The results are excellent, thanks to your efforts I'm going to try the heat gun followed by polish on my '89 KLRs faded blue front fender and fairing. Thanks for doing this experiment and showing that it works on the KLR plastic.
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Old 06-28-2011, 12:31 PM   #17
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Default Re: Faded Plastic Repair?

Yeah, a fine line indeed! support the pieces evenly on something that won't melt also so the pieces won't sag or shift. Don't touch them until they cool!
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Old 06-28-2011, 12:35 PM   #18
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Default

Go to your local auto parts store and get a wax by mcguires called pastix. Works like a champ! Turned my pink klr plastic to a deep red and was easy to use, just wipe vigorous and buff.
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Old 06-29-2011, 03:16 PM   #19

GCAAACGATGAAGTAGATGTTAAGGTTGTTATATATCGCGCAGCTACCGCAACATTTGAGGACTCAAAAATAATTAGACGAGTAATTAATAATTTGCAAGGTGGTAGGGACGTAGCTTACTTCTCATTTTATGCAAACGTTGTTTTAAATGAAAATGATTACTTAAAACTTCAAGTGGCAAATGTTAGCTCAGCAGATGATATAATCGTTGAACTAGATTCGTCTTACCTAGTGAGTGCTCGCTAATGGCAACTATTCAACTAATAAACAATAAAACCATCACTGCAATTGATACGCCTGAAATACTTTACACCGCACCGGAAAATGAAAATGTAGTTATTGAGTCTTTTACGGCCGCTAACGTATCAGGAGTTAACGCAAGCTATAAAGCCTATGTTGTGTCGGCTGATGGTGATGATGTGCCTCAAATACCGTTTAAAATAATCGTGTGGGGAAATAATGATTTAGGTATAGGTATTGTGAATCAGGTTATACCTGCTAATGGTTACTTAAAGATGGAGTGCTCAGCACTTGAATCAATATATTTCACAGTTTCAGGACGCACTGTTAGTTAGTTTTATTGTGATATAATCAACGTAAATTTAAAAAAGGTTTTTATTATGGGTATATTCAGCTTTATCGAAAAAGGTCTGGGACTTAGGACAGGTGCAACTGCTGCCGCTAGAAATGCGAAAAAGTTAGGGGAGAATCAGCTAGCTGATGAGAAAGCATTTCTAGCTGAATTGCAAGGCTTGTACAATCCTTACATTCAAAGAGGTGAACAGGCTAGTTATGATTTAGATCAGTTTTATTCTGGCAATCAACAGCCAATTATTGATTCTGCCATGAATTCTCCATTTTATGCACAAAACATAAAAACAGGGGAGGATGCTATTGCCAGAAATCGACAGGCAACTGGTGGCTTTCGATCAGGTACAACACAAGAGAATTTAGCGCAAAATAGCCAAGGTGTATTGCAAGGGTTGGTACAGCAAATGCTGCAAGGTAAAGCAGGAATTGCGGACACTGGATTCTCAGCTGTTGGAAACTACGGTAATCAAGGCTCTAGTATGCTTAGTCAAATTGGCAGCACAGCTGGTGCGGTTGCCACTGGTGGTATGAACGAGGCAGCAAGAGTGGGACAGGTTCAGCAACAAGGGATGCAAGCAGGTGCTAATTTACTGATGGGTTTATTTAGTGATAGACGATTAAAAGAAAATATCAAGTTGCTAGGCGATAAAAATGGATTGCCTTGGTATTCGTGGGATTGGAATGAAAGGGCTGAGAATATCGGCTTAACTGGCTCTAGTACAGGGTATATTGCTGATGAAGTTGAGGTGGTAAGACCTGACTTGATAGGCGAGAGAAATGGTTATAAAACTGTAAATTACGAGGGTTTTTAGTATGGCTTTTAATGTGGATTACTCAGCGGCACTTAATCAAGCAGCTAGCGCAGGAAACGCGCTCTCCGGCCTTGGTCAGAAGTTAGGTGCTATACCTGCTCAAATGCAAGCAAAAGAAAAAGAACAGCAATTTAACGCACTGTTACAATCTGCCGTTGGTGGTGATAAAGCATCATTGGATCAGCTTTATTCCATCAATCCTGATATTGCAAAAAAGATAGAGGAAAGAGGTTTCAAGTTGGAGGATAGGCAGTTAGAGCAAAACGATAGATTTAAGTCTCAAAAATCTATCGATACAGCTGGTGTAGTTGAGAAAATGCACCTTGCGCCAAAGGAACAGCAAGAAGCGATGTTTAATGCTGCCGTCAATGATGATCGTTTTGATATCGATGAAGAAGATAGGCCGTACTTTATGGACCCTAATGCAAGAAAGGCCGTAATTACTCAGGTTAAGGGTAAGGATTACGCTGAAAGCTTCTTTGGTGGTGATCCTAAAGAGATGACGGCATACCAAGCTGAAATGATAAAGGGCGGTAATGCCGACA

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Default Re: Faded Plastic Repair?

Quote:
Originally Posted by MSGT-R View Post
Yeah, a fine line indeed! support the pieces evenly on something that won't melt also so the pieces won't sag or shift. Don't touch them until they cool!
Good points! With that wisdom in mind, this is what I was able to accomplish with a heat gun, Mothers, a brass bristle brush and buffing cloth.


Here are the four tools I used.


Last edited by JohnPainter; 06-29-2011 at 03:22 PM. Reason: image not showing up
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Old 06-29-2011, 08:47 PM   #20
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Default Re: Faded Plastic Repair?

Here's a quick video illustration of how I restored the plastics on my KLR with a heat gun. I'm using my brake fluid resivoir holder since it looked "old" after I did this process to my other parts.